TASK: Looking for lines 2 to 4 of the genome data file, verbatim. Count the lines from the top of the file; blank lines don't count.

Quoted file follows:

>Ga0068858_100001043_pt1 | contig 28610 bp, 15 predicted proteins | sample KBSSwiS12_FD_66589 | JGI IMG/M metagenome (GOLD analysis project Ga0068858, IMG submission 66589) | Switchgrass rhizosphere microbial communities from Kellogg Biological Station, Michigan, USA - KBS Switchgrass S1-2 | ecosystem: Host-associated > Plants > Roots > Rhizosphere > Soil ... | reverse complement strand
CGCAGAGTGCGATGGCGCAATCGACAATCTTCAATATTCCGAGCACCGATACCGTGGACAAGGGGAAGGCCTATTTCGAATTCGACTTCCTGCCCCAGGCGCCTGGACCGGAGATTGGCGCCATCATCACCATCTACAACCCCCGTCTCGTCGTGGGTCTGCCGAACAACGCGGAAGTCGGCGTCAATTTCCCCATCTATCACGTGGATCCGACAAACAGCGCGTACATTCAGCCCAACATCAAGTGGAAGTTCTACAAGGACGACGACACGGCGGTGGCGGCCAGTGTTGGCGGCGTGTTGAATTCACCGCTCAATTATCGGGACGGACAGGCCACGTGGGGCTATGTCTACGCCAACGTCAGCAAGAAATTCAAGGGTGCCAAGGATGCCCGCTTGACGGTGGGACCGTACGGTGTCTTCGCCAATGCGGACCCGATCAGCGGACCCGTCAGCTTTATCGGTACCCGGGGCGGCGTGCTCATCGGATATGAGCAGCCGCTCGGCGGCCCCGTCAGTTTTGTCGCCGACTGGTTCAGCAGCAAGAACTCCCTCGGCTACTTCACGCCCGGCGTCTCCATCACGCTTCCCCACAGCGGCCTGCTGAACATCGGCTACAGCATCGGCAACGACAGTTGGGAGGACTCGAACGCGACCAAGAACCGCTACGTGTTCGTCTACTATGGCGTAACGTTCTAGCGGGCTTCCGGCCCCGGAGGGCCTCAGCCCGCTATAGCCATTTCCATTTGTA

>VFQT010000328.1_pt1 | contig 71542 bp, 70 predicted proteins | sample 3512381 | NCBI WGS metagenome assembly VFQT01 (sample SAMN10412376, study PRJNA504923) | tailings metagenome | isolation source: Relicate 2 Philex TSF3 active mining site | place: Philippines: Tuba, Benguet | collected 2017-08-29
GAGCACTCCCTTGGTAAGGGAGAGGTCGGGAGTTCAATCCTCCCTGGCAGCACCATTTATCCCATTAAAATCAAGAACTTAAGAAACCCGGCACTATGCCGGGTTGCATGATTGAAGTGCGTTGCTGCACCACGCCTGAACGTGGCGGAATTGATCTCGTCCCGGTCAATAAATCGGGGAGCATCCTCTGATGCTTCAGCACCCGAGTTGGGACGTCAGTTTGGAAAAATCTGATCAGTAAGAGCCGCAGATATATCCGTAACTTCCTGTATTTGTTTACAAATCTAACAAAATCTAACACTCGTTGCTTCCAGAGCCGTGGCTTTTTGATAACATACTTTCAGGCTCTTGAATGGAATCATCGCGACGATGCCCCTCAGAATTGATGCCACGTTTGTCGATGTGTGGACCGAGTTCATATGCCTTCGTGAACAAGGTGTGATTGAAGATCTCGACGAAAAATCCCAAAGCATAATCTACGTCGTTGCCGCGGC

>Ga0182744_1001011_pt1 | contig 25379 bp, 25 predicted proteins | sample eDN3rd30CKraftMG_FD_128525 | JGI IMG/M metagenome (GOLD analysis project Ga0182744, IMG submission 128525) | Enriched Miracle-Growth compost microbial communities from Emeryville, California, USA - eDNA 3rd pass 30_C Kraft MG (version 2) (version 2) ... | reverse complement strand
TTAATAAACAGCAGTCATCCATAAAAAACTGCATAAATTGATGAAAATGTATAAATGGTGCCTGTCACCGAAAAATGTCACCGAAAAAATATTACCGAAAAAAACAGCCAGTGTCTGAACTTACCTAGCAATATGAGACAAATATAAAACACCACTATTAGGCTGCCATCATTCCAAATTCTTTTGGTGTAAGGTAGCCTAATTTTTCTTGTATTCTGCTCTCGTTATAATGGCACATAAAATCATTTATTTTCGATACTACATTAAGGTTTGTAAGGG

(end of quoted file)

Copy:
CGCAGAGTGCGATGGCGCAATCGACAATCTTCAATATTCCGAGCACCGATACCGTGGACAAGGGGAAGGCCTATTTCGAATTCGACTTCCTGCCCCAGGCGCCTGGACCGGAGATTGGCGCCATCATCACCATCTACAACCCCCGTCTCGTCGTGGGTCTGCCGAACAACGCGGAAGTCGGCGTCAATTTCCCCATCTATCACGTGGATCCGACAAACAGCGCGTACATTCAGCCCAACATCAAGTGGAAGTTCTACAAGGACGACGACACGGCGGTGGCGGCCAGTGTTGGCGGCGTGTTGAATTCACCGCTCAATTATCGGGACGGACAGGCCACGTGGGGCTATGTCTACGCCAACGTCAGCAAGAAATTCAAGGGTGCCAAGGATGCCCGCTTGACGGTGGGACCGTACGGTGTCTTCGCCAATGCGGACCCGATCAGCGGACCCGTCAGCTTTATCGGTACCCGGGGCGGCGTGCTCATCGGATATGAGCAGCCGCTCGGCGGCCCCGTCAGTTTTGTCGCCGACTGGTTCAGCAGCAAGAACTCCCTCGGCTACTTCACGCCCGGCGTCTCCATCACGCTTCCCCACAGCGGCCTGCTGAACATCGGCTACAGCATCGGCAACGACAGTTGGGAGGACTCGAACGCGACCAAGAACCGCTACGTGTTCGTCTACTATGGCGTAACGTTCTAGCGGGCTTCCGGCCCCGGAGGGCCTCAGCCCGCTATAGCCATTTCCATTTGTA

>VFQT010000328.1_pt1 | contig 71542 bp, 70 predicted proteins | sample 3512381 | NCBI WGS metagenome assembly VFQT01 (sample SAMN10412376, study PRJNA504923) | tailings metagenome | isolation source: Relicate 2 Philex TSF3 active mining site | place: Philippines: Tuba, Benguet | collected 2017-08-29
GAGCACTCCCTTGGTAAGGGAGAGGTCGGGAGTTCAATCCTCCCTGGCAGCACCATTTATCCCATTAAAATCAAGAACTTAAGAAACCCGGCACTATGCCGGGTTGCATGATTGAAGTGCGTTGCTGCACCACGCCTGAACGTGGCGGAATTGATCTCGTCCCGGTCAATAAATCGGGGAGCATCCTCTGATGCTTCAGCACCCGAGTTGGGACGTCAGTTTGGAAAAATCTGATCAGTAAGAGCCGCAGATATATCCGTAACTTCCTGTATTTGTTTACAAATCTAACAAAATCTAACACTCGTTGCTTCCAGAGCCGTGGCTTTTTGATAACATACTTTCAGGCTCTTGAATGGAATCATCGCGACGATGCCCCTCAGAATTGATGCCACGTTTGTCGATGTGTGGACCGAGTTCATATGCCTTCGTGAACAAGGTGTGATTGAAGATCTCGACGAAAAATCCCAAAGCATAATCTACGTCGTTGCCGCGGC